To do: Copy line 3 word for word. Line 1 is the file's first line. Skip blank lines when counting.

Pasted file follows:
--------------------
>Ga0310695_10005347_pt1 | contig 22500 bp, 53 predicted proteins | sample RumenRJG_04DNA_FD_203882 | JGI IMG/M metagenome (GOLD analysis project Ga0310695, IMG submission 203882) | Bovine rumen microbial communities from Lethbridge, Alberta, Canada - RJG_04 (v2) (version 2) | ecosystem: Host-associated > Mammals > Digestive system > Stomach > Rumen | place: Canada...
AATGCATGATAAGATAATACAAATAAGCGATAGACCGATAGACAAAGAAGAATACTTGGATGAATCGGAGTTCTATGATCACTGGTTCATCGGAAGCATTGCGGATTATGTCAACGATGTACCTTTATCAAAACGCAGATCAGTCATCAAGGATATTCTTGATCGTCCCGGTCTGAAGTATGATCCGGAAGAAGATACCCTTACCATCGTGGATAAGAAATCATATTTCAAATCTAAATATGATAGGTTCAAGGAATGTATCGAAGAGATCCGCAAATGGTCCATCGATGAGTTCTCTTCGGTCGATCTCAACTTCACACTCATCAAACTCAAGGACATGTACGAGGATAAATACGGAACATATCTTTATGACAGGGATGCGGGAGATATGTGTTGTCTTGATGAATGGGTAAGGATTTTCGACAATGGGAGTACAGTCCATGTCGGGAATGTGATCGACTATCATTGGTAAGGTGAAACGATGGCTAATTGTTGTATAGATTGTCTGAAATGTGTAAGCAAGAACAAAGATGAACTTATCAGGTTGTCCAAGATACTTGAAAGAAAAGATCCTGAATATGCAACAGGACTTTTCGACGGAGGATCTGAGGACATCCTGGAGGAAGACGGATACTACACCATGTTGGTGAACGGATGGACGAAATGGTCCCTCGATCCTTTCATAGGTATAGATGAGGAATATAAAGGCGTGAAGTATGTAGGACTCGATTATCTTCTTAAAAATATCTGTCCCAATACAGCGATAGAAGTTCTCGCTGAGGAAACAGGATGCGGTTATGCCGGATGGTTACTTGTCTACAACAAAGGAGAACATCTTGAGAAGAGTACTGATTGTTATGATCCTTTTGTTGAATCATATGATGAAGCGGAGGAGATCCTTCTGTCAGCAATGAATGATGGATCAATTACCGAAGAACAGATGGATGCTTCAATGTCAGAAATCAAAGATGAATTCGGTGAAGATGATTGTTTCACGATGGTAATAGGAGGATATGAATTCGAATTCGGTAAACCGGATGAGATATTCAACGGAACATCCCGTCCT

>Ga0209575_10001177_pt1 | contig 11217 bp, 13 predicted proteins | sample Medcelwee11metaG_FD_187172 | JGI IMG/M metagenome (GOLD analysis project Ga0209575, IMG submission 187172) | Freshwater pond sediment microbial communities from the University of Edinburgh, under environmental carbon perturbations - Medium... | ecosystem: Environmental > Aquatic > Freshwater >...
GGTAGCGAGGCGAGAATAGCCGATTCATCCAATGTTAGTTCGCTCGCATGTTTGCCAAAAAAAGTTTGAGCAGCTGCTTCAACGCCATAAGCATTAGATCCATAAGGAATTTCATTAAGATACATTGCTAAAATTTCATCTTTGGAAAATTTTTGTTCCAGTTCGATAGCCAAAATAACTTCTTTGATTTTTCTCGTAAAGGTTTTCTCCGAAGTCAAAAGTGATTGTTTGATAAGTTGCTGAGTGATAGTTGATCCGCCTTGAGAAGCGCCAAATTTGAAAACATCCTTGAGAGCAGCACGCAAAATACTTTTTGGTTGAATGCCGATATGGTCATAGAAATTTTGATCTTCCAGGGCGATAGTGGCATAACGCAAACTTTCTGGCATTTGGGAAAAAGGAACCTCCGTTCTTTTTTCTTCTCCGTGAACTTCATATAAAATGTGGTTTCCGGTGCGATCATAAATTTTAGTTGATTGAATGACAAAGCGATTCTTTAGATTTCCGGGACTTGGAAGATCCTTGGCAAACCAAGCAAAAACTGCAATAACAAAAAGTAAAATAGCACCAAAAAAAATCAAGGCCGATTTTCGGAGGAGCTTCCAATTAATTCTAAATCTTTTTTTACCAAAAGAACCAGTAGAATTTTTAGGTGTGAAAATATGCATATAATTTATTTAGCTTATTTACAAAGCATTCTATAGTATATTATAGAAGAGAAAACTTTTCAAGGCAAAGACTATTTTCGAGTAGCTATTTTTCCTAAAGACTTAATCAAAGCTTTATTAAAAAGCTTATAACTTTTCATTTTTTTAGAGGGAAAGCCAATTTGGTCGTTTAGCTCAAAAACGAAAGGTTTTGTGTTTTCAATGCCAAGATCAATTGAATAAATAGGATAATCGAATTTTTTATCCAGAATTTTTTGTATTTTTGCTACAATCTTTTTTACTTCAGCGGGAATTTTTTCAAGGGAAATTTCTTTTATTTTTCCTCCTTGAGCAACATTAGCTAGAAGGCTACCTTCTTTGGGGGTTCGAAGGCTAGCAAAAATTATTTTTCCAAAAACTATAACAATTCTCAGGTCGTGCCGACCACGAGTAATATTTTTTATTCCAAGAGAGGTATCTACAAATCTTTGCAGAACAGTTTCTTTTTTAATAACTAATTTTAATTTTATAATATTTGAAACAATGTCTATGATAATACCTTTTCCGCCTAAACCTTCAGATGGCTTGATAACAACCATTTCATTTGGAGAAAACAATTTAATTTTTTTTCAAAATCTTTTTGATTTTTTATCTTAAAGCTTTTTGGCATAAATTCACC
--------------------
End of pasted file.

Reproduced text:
>Ga0209575_10001177_pt1 | contig 11217 bp, 13 predicted proteins | sample Medcelwee11metaG_FD_187172 | JGI IMG/M metagenome (GOLD analysis project Ga0209575, IMG submission 187172) | Freshwater pond sediment microbial communities from the University of Edinburgh, under environmental carbon perturbations - Medium... | ecosystem: Environmental > Aquatic > Freshwater >...